According to this passage found in the Bible, it appears the answer Jesus gave to the Jews shows that he isn't God, the Lord and Savior that Christians believe in.
13: Yet for fear of the Jews no one spoke openly of him.
14: About the middle of the feast Jesus went up into the temple and taught.
15: The Jews marveled at it, saying, "How is it that this man has learning, when he has never studied?"
16: So Jesus answered them, "My teaching is not mine, but his who sent me;
17: if any man's will is to do his will, he shall know whether the teaching is from God or whether I am speaking on my own authority.
18: He who speaks on his own authority seeks his own glory; but he who seeks the glory of him who sent him is true, and in him there is no falsehood.
John is ambiguous about the status of Jesus, presenting him as both as equivalent to God and less than God.
John 10:30 I and the Father are one.
John 14:28 …for the Father is greater than I.
We can see this ambiguity already in the introductory passage.
The usual translation of John 1:1 runs like this:
John 1:1 In the beginning was the Word, and the Word was with God, and the Word was God.
This is not quite what the Greek says.
Ἐν ἀρχῇ ἦν ὁ λόγος
In beginning was the Word
καὶ ὁ λόγος ἦν πρὸς τὸν θεόν
and the Word was with the God
καὶ θεὸς ἦν ὁ λόγος.
and god was the Word
Greek, when the referent was something definite and specific, a definite article was used. When the referent was not definite and specific, no article was provided. Koine
Greek had no indefinite articles.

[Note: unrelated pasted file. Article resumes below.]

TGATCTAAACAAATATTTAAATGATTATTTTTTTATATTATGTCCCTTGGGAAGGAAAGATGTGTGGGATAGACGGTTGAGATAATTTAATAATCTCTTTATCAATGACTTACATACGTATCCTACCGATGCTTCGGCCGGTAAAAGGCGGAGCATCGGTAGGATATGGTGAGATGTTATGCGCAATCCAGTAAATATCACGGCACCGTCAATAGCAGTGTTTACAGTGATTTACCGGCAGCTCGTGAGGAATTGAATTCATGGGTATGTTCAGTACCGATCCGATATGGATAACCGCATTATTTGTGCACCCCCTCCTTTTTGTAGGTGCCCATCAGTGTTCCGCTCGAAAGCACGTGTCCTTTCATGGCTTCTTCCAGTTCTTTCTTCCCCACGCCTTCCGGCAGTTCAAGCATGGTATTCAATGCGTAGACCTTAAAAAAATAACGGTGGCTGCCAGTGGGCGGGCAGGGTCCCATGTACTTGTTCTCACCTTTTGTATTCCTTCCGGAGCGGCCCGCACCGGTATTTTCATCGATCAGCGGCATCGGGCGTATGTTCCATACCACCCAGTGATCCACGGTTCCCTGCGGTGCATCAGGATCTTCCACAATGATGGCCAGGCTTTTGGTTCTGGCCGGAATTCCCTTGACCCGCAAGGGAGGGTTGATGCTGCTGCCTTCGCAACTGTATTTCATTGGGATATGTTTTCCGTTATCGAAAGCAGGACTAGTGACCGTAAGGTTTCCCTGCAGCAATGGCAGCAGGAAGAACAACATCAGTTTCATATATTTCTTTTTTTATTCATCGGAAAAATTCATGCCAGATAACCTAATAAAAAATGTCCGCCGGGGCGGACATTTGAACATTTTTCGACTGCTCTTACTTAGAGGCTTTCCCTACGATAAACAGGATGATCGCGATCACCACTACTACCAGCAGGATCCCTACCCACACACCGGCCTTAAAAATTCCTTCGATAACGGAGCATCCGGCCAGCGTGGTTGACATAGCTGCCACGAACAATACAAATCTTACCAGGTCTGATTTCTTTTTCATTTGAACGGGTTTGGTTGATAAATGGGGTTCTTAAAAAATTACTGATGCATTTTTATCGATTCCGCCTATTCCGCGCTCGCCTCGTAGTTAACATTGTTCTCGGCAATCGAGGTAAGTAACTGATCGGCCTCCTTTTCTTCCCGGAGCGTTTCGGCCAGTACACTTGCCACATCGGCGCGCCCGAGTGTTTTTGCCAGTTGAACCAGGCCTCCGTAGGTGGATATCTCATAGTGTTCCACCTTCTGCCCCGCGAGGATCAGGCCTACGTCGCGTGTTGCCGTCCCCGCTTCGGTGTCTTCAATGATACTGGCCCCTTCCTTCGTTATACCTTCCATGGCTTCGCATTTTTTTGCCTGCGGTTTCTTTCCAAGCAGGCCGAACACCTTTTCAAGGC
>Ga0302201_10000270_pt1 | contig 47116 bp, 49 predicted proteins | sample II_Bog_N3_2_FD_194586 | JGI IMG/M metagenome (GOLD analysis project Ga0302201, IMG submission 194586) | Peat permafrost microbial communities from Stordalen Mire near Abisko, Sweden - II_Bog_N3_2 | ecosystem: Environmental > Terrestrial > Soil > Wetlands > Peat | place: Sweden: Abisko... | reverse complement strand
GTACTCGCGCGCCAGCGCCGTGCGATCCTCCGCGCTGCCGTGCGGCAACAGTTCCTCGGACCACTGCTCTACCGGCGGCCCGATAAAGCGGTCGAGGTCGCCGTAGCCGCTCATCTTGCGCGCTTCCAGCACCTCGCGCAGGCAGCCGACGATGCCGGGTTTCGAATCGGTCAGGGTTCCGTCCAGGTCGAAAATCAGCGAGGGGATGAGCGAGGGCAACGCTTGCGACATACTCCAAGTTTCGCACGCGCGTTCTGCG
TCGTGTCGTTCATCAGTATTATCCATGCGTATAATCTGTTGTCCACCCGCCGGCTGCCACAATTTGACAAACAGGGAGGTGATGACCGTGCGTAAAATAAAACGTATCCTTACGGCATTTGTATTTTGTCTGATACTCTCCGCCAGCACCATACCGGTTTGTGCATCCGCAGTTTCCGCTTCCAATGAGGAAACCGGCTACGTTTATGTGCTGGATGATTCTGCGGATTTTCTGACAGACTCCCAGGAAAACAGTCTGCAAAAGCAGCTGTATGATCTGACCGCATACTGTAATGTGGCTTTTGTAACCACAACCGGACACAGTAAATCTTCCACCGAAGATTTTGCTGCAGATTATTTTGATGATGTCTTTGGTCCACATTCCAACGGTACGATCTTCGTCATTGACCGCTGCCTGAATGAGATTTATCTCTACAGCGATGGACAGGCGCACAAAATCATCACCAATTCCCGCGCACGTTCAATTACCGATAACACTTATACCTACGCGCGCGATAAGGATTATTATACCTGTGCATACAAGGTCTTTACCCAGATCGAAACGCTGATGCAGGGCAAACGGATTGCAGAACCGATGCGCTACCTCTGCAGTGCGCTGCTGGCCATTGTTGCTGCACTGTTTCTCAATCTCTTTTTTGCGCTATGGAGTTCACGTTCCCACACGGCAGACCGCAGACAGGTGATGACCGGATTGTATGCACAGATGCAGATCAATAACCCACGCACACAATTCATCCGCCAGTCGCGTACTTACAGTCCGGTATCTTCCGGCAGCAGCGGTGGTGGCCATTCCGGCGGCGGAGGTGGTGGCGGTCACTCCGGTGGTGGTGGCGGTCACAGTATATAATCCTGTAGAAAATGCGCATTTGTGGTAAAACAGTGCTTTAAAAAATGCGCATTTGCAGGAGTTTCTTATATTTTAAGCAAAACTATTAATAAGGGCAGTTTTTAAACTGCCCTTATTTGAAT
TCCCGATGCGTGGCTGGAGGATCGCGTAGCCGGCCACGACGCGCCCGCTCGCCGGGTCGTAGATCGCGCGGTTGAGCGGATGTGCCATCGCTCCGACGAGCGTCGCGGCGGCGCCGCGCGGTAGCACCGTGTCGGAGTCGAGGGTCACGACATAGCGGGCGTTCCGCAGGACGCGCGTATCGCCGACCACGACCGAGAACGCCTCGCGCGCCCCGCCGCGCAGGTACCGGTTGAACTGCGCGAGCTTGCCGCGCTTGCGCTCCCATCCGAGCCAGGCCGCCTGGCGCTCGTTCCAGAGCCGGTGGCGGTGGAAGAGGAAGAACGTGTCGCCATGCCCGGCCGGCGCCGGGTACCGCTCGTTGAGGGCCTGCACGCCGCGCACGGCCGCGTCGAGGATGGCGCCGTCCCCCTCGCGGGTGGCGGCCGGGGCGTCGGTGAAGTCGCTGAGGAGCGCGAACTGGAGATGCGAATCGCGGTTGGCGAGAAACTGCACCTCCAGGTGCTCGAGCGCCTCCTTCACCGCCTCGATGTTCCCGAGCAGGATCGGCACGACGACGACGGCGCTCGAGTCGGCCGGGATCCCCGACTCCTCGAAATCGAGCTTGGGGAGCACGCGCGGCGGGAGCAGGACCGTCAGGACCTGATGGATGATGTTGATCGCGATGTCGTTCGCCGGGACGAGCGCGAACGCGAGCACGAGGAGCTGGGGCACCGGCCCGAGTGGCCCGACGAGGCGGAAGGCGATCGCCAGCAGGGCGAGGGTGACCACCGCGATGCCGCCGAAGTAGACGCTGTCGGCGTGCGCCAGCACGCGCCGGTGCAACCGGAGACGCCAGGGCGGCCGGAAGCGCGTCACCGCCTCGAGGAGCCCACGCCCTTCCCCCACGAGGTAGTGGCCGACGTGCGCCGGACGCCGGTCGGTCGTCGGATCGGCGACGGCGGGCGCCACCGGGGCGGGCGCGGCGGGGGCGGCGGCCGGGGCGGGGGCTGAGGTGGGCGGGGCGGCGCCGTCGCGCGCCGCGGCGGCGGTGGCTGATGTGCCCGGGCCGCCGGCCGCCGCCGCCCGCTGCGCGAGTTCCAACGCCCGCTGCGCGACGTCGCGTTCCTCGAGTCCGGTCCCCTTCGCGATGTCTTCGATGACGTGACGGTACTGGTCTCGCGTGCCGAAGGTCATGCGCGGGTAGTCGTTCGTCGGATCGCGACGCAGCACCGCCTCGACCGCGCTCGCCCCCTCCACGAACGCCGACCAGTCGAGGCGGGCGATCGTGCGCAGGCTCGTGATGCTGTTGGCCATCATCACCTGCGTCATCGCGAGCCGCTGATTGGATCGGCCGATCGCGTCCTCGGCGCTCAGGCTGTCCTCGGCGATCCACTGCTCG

τὸν θεόν is ‘the God’. In the New Testament scriptures, this form is used for the one and only God of Jewish and Christian monotheism. When the gods of other religions were meant, no article was provided. ‘The word was with God’ refers to the Jewish/Christian God by virtue of the definite article τὸν. But ‘The word was God’, the usual translation of the next clause, is not what the Greek says. The proper translation would be ‘a god was the word’, supplying the implied indefinite article as per normal translation practice.
What is this supposed to mean? The clue lies in the next verses.
John 1:2 He was in the beginning with God. 3 All things were made through him, and without him was not any thing made that was made.
The Word, ὁ λόγος = the Logos, is the term the Jewish philosopher Philo of Alexandria uses for the quasi-divine entity that embodies the power of God in the world. More specifically, the Logos is responsible for the creation of all things and their continued coherence. Philo was attracted to the Platonic concept of God being totally pure and transcendent and therefore would never be directly involved in anything so mundane as creating the material world. In Platonism this is the job of the demiurge, an intermediate divine entity. Philo’s intermediary is the Logos, the Word of Gid whereby creation was accomplished. As Philo was Jewish and therefore a monotheist, he never called the Logos a separate divine entity. Sometimes in his writing the Logos is no different from God. Other times it is some kind of super angel, the first-born of God, that was begotten not made (sound familiar?) and was always with God from the beginning.
Philo also calls the Logos the Son of God, the phrase used by Paul in reference to Jesus. Colossians makes it clear that this is Philo’s creative intermediary.
15 He is the image of the invisible God, the firstborn of all creation. 16 For by him all things were created, in heaven and on earth, visible and invisible, whether thrones or dominions or rulers or authorities—all things were created through him and for him. 17 And he is before all things, and in him all things hold together.
The ambiguity John shows about the status of Jesus is the same ambiguity that arises in trying to understand Philo’s Logos. Is Jesus God or not God? Are Jesus and the Father one, or is the Father greater than Jesus?